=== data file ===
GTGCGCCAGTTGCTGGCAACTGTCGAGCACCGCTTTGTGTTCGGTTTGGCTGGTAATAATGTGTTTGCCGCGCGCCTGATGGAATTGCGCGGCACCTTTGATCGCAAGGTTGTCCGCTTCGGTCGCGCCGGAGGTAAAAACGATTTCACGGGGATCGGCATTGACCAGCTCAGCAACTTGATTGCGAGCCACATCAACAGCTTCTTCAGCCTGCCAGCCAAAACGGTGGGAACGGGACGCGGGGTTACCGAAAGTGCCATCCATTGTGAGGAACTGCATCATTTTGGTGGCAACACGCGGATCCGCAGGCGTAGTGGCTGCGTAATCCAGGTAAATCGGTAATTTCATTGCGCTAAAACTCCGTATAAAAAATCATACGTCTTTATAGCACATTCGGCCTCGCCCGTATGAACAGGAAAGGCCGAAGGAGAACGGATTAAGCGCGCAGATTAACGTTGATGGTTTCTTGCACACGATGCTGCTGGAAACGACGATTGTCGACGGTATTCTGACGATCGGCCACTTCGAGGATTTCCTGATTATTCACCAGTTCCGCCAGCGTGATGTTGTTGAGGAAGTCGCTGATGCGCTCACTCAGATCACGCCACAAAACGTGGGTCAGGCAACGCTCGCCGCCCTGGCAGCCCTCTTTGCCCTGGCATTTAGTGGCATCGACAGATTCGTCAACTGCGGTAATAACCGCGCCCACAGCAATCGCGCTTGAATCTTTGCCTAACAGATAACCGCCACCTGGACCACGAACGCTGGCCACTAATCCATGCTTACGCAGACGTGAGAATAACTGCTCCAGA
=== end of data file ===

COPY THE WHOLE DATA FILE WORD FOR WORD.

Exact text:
GTGCGCCAGTTGCTGGCAACTGTCGAGCACCGCTTTGTGTTCGGTTTGGCTGGTAATAATGTGTTTGCCGCGCGCCTGATGGAATTGCGCGGCACCTTTGATCGCAAGGTTGTCCGCTTCGGTCGCGCCGGAGGTAAAAACGATTTCACGGGGATCGGCATTGACCAGCTCAGCAACTTGATTGCGAGCCACATCAACAGCTTCTTCAGCCTGCCAGCCAAAACGGTGGGAACGGGACGCGGGGTTACCGAAAGTGCCATCCATTGTGAGGAACTGCATCATTTTGGTGGCAACACGCGGATCCGCAGGCGTAGTGGCTGCGTAATCCAGGTAAATCGGTAATTTCATTGCGCTAAAACTCCGTATAAAAAATCATACGTCTTTATAGCACATTCGGCCTCGCCCGTATGAACAGGAAAGGCCGAAGGAGAACGGATTAAGCGCGCAGATTAACGTTGATGGTTTCTTGCACACGATGCTGCTGGAAACGACGATTGTCGACGGTATTCTGACGATCGGCCACTTCGAGGATTTCCTGATTATTCACCAGTTCCGCCAGCGTGATGTTGTTGAGGAAGTCGCTGATGCGCTCACTCAGATCACGCCACAAAACGTGGGTCAGGCAACGCTCGCCGCCCTGGCAGCCCTCTTTGCCCTGGCATTTAGTGGCATCGACAGATTCGTCAACTGCGGTAATAACCGCGCCCACAGCAATCGCGCTTGAATCTTTGCCTAACAGATAACCGCCACCTGGACCACGAACGCTGGCCACTAATCCATGCTTACGCAGACGTGAGAATAACTGCTCCAGA